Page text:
A former US army green beret living in northern Virginia has been arrested and charged with divulging military secrets about his unit’s activities during more than a decade of contacts with Russian intelligence.
Peter Rafael Dzibinski Debbins, 45, told Russian intelligence he considered himself a son of Russia, according to an indictment made public after his arrest on Friday.
Debbins thought that the United States was too dominant in the world and needed to be cut down to size, prosecutors alleged.
The indictment also stated that Debbins was motivated in part because of bitterness over his army career and a desire to establish business contacts in Russia.
The espionage took place from 1996 to 2011, prosecutors said.
“The facts alleged in this case are a shocking betrayal by a former army officer of his fellow soldiers and his country,” said FBI senior counterintelligence official Alan Kohler in a statement.
Debbins’ mother was born in the Soviet Union, and Debbins met his wife in the Russian city of Chelyabinsk, where they were married in 1997, according to the indictment.
Debbins allegedly periodically met Russian intelligence beginning in 1996, when he was a student at the University of Minnesota, through 2011. As far back as 1997, he was even assigned a code name by Russian intelligence agents Ikar Lesnikov, after signing a statement saying that he wanted to serve Russia, according to prosecutors.
Debbins received nominal payments for his information, even though he initially refused the money. In one meeting with Russian intelligence, he accepted a bottle of Cognac and a Russian military uniform as payment, according to the indictment.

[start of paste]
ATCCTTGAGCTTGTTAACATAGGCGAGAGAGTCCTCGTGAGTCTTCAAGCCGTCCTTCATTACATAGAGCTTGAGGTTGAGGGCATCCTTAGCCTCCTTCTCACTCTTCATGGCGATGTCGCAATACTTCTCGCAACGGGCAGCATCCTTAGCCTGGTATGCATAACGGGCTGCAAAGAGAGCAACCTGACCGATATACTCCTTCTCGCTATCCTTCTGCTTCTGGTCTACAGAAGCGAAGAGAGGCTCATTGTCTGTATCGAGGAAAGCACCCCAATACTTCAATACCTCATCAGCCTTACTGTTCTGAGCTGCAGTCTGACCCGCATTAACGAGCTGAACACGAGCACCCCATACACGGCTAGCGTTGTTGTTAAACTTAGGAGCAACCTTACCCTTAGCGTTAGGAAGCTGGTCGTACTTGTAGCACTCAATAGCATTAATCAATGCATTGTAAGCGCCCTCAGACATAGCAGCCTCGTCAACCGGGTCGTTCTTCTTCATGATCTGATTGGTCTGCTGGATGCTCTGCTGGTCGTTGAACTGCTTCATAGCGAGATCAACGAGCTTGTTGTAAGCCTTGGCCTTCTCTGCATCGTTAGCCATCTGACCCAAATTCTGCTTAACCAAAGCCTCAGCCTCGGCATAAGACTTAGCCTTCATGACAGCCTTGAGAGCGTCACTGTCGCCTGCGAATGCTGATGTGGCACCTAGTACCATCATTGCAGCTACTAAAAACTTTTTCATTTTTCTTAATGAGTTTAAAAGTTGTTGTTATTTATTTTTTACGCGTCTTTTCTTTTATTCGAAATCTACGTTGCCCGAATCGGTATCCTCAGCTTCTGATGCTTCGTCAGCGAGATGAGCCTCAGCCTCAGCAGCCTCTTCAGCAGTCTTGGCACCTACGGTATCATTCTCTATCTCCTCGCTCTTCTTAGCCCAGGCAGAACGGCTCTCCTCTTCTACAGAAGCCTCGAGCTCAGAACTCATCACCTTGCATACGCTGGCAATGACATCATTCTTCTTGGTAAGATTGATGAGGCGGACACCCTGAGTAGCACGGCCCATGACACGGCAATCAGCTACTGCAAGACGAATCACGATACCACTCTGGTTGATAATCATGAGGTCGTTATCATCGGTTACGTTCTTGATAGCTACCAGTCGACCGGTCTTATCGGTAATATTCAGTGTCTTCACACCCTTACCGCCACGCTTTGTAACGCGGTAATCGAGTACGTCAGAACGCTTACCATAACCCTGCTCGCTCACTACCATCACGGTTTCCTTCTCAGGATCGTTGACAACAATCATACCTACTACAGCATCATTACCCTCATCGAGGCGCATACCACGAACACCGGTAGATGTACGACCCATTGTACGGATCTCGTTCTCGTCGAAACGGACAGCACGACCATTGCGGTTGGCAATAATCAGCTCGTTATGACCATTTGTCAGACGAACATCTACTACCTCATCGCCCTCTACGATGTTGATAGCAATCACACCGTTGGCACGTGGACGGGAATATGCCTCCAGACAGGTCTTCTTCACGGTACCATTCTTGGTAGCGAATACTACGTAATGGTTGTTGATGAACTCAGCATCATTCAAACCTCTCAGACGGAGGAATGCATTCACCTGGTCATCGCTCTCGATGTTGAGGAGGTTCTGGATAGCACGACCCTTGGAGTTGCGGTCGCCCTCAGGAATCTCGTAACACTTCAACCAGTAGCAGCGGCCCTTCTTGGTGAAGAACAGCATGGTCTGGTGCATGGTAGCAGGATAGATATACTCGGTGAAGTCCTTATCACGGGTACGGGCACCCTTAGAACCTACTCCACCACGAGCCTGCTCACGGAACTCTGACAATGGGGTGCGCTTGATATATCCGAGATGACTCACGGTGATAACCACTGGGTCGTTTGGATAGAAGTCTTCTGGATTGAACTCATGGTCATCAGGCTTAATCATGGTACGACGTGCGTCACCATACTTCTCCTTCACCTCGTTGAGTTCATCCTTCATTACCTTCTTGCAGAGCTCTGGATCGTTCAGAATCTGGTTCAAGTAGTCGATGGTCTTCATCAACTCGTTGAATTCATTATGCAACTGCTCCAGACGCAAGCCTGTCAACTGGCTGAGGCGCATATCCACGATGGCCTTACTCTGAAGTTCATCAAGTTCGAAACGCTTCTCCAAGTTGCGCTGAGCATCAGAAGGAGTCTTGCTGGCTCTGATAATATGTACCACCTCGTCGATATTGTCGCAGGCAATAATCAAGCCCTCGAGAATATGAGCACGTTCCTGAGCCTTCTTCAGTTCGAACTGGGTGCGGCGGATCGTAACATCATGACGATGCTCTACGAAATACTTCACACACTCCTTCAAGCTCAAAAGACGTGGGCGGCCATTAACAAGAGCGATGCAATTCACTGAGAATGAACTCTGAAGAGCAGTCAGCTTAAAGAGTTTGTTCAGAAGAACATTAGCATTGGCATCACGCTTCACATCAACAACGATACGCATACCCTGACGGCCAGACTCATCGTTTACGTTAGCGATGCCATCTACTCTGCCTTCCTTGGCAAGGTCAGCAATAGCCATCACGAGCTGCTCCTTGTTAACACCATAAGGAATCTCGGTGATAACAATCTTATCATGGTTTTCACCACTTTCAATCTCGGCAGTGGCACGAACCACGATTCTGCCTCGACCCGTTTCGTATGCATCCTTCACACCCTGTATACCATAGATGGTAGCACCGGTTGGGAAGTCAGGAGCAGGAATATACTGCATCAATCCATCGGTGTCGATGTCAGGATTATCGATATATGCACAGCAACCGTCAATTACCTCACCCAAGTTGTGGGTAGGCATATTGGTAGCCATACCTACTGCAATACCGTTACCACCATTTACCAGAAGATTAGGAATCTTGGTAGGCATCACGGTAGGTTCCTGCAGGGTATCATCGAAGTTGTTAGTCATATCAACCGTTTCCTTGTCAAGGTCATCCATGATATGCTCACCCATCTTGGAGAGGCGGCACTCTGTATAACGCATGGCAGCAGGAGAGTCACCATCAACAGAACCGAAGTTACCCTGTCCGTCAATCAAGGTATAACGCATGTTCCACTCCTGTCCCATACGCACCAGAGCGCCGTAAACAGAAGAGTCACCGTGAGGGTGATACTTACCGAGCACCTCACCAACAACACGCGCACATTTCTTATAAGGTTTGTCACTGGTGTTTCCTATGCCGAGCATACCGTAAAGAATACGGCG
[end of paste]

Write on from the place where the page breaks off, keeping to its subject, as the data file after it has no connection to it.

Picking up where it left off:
Debbins will have an initial court appearance on Monday. He is charged under the espionage act with providing national defense information to those not entitled to receive it. He could face up to life in prison.
Debbins held Secret and later Top Secret security clearances during the time of his criminal conduct, and served in the army special forces as well, according to the indictment.
The indictment alleges Debbins’ espionage began in late 1996 when he gave one of his Russian handlers the names of four Catholic nuns he had visited while in Russia.
He was assigned to a chemical unit in South Korea in 1998 and 1999, and the indictment says he provided his Russian handlers information about that deployment. He later deployed with his special forces unit to Azerbaijan and Georgia.
He also allegedly provided information and names of his fellow Special Forces members.
On multiple occasions, the Russian handlers asked Debbins for military field manuals. Debbins explained that he was unable to provide them because he believed that carrying the manuals would prompt Homeland Security to stop him at the airport and seize his electronic devices.
Debbins then lost his security clearance and command of his unit for an unspecified security violation in 2004 or 2005, and then left the military in 2005 with an honourable discharge. He worked from 2005 to 2010 in Minnesota for a Ukrainian steel manufacture and a transportation company.
His security clearance was restored in 2010 by an army adjudicator, according to the indictment, though the reinstatement came with a warning that his family and business connections to Russia might make him the target of a foreign intelligence service.
Debbins had told his Russian handlers as far back as 1997 that he wanted to leave the military, but they encouraged him to stay. They also encouraged his decision to join the special forces, saying he was of no use to the Russian intelligence service as an infantry commander.